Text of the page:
From Concerns to Solutions: Harnessing Agile Governance for AI and Machine Learning


What do you think of AI and machine learning? Specifically, OpenAI and AI chatbots like ChatGPT?

The CEO of OpenAI warns that AI “can go quite wrong”. Apple is concerned about external AI tools. Leaders like Elon Musk, Steve Wozniak, and hundreds of others have even gone so far as to publicly advise pausing all work on AI, in an open letter to the AI labs industry. But pauses do not happen in practice; human nature does not allow for such unnatural states. This is why we have regulations.

In an ideal world, regulation and governance provide the happy guardrails that shape healthy innovation, supporting businesses and citizens. Unfortunately, regulators have been failing us. What we need is creative innovation within regulation itself, regtech.

Regtech, or regulatory technology, could help bridge what some see as a contradiction in terms: Agile governance.

According to the World Economic Forum (WEF), “Regtech is the application of various new technological solutions that assist highly regulated industry stakeholders, including regulators, in setting, effectuating, and meeting regulatory governance, reporting, compliance, and risk management obligation.” And WEF projected the Regtech market to grow from $7.6B in 2021 to $19.5B by 2026.

In other words, agile governance uses the principles of innovation to support a better society, automating tasks and using technology to translate complex regulations into code, so both the regulated and regulator do their jobs more effectively and collaboratively.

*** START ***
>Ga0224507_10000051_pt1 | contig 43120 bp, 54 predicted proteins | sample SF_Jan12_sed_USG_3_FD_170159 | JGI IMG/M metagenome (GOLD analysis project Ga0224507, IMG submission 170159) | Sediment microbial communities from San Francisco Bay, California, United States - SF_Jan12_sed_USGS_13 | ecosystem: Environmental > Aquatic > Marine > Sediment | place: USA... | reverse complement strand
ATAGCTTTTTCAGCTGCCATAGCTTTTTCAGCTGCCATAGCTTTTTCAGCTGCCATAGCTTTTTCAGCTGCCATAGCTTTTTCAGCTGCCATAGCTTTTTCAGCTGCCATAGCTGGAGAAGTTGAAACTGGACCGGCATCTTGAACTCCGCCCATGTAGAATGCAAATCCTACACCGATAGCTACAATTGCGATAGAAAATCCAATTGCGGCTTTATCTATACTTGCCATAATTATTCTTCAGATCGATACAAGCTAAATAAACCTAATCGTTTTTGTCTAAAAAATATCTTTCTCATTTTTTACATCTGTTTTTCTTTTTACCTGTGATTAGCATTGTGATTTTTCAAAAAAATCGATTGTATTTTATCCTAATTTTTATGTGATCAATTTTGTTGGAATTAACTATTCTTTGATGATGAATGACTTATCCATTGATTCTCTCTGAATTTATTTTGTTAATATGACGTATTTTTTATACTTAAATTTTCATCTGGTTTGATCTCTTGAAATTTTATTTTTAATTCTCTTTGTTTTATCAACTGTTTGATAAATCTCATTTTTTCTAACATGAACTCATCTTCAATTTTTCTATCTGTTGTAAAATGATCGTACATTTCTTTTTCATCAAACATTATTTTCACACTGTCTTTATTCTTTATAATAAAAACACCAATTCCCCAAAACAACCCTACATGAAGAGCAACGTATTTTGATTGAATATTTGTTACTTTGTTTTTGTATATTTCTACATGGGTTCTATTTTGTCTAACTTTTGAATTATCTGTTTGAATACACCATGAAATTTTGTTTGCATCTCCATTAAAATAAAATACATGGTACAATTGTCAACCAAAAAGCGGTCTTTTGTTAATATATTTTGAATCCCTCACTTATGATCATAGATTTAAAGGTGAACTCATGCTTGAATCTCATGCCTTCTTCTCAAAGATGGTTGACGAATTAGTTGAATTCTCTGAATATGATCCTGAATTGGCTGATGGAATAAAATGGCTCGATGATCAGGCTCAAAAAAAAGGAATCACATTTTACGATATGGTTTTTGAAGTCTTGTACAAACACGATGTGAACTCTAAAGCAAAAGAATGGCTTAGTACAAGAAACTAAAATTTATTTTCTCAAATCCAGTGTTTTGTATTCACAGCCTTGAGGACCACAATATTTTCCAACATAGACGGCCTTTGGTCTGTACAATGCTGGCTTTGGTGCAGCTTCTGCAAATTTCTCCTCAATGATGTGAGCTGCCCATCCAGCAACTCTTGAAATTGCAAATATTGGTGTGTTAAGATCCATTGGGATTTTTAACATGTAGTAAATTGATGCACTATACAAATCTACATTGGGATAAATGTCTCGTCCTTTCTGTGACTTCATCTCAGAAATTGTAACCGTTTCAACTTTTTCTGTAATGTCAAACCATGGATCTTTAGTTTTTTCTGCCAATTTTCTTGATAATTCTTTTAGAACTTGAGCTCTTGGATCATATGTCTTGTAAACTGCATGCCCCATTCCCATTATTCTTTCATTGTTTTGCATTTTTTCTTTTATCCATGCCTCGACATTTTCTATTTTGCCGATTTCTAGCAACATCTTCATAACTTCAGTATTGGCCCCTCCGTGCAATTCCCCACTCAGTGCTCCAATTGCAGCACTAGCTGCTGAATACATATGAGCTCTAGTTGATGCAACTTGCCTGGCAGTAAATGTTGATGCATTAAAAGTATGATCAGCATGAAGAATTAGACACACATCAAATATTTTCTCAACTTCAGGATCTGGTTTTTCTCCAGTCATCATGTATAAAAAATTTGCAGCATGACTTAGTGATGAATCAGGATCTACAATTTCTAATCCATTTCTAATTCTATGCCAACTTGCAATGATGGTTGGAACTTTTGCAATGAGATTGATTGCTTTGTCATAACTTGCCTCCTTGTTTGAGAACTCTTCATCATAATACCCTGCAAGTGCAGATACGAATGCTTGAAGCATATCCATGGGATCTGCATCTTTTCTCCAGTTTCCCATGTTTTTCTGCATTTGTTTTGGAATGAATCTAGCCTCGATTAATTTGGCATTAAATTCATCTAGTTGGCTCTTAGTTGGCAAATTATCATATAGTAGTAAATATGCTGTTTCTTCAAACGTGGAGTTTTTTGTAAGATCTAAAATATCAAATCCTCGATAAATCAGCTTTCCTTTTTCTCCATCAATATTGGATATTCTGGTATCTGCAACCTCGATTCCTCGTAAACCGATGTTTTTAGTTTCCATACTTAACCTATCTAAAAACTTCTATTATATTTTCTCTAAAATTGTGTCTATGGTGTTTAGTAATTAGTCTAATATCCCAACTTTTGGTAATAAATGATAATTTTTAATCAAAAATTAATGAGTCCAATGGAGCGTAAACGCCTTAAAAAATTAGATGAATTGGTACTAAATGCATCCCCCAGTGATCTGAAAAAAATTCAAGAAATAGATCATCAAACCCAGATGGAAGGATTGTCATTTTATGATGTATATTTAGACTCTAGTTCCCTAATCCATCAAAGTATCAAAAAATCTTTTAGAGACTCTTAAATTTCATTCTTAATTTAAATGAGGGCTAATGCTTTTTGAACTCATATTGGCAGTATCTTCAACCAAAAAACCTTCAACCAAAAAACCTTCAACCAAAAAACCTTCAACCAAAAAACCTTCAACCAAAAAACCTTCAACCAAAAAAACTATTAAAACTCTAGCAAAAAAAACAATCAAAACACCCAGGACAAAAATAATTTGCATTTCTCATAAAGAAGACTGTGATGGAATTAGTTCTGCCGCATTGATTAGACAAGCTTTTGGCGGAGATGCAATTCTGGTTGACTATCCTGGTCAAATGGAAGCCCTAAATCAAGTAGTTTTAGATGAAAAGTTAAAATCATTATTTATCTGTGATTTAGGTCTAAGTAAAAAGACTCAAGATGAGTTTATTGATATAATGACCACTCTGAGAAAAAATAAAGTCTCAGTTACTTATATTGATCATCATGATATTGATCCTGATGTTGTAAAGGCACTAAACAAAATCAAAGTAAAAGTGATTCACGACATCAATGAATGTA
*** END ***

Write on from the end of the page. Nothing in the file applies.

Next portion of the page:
“For the regulated, it strengthens compliance while enabling agility to anticipate and dynamically respond to changing regulatory needs. For the regulator, it enables more transparency as well as agility in modifying requirements to meet new risks more timely.”

This means the relationship evolves to be more iterative and regulation is designed for the user.

So, how do we go about agile governance? There are three initial steps to be taken:

  1. The regulation industry must be more open to new engagement models that will power more agile regulatory processes and outcomes. Any innovation requires collaboration.
  2. They need to explore new design models, perhaps ones more akin to game-changing customer experience platforms to help enable iterative work.
  3. Regulators with more data and sharper analytical tools will make better decisions for all of us—they need new applications, platforms, and possibly even partnerships to support this.

The urgent need for agile regulatory practices is acute. More of our focus should be on the future of regulation than is currently spared. If we’re at a point where Elon Musk is publicly advocating for less innovation, we’re already behind schedule.

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